How to help people cope when they’re triggered
  • leadership
  • Blog post

How to help people cope when they’re triggered

We’ve all seen it. Something happens that triggers one of your employees to anger, or sadness, or dejection. It’s not necessarily the kind of thing that would have affected you or the person’s colleagues in the same way. What matters is how it’s affected the employee in front of you, who is stewing in rage, or stammering in confusion, or breaking down in tears.

What’s happened here is that the person is “in the box.” The event, even if it seems trivial to you, has gotten them so worked up they’re incapable of rational thinking.

Thing is, we all have our triggers. This particular person isn’t alone. The question is, how can you, the manager, help them right now? There’s a three-step method that can guide you through a helpful conversation with someone who’s suffering from being in the box. The method is called Emotion, Truth, Choice, or ETC.

1. Emotion

Suppose this person has been triggered by what they perceive as a lack of respect from other members of their team. You want to help the person name the emotions they’re feeling. But first, have them take a deep breath, stand up and stretch their arms. An emotional hijacking alters us physically as well as mentally, and consciously shifting one’s physical state can reset the brain chemistry and help someone out of the box.

Now, ask them what emotions and physical sensations they’re experiencing. They might say, “I feel angry and disrespected. I feel tension in my upper body.”

Next, ask what negative self-talk they might be engaging in as a result of the situation. They might say, “I’m not good enough to be on this team,” or “People always misinterpret what I say.”

Then ask what it means if this self-talk is true. They might respond, “I have no future here,” or “I’m terrible at selling my ideas.”

2. Truth

Now help the person recalibrate by connecting to the truth — which is that they’ve had good or even excellent moments in the same environment that just triggered them. Ask them to state some of these truths. They might say, “When we were discussing a new product last year, I presented my ideas confidently and concisely, and the team supported me.”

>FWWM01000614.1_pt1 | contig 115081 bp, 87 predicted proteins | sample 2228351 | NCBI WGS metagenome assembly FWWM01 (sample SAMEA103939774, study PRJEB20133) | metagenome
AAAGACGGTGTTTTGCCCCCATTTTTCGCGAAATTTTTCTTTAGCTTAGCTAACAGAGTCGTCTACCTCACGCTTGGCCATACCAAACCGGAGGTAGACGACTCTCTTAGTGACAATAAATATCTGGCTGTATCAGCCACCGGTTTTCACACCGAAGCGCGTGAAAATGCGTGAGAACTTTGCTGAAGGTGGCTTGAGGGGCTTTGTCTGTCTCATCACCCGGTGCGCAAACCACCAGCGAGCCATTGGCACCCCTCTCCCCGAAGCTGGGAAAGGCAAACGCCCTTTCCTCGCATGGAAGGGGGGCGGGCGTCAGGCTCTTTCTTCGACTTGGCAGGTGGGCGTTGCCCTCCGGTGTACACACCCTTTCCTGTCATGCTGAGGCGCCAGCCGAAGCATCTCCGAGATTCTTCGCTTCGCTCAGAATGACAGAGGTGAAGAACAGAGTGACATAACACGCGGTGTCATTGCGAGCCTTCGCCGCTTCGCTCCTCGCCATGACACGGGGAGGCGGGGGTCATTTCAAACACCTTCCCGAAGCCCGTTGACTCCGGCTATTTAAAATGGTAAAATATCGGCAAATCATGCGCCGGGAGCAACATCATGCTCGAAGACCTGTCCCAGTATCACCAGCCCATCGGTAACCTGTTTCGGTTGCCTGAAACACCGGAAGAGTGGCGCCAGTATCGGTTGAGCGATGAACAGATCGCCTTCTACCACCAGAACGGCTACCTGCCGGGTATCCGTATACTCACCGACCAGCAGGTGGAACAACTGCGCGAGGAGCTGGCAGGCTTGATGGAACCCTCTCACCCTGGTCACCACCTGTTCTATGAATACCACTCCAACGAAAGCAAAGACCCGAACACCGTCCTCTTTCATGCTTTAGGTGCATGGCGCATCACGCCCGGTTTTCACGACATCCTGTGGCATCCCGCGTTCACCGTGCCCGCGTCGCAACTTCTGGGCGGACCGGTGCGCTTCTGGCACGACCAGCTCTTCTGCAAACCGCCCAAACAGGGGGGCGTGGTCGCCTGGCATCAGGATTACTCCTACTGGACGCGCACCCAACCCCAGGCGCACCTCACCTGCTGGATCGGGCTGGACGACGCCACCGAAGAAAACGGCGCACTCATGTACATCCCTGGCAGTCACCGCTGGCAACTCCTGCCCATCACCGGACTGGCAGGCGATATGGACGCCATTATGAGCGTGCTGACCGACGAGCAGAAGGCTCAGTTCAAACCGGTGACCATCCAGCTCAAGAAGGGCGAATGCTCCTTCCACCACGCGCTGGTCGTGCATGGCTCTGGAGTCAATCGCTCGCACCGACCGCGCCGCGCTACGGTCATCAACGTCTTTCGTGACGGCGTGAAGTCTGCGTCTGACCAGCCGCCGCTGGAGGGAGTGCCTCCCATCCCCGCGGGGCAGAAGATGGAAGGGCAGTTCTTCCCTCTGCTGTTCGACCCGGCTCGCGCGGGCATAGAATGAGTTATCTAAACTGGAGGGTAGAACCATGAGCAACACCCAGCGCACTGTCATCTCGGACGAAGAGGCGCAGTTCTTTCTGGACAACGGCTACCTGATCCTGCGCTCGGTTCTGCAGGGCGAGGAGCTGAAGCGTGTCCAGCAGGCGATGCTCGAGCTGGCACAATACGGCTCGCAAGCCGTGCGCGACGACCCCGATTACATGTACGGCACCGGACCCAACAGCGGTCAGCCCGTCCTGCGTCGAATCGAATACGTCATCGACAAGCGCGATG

The next step is to consider whether those negative self-talk statements were true or not. Ask, “What is the truth about these statements now that you’ve calmed down a bit?” They might say, “On reflection, I am good enough to be on the team. I’ve proven that in the past.” Or they might say, “Actually, people do follow my ideas when I present them clearly and confidently.”

3. Choice

In this final step, first ask the person what conscious choices they can make. They might say they want to go home, reflect, and try to understand the context of what happened to trigger them.

Then ask what they’ve learned and how they can use this knowledge. They might say, “I’m not good at winging it, which is what I did in today’s meeting. To be at my best, I have to prepare extensively.”

Of course, we’ve simplified this conversation and compressed it into a short amount of time but you get the idea. Using the ETC method, you’ve helped the person overcome the event that triggered them and get out of the physical and emotional box they were in. You can use it again in the future to help others, and maybe even yourself when you’ve suffered an emotional hijacking.

This blog entry is adapted from the Rapid Learning module “Coaching Someone Out of the Box: The ETC Method.” If you’re a Rapid Learning customer, you can watch the video here. If you’re not, but would like to see this video (or any of our other programs), request a demo and we’ll get you access.


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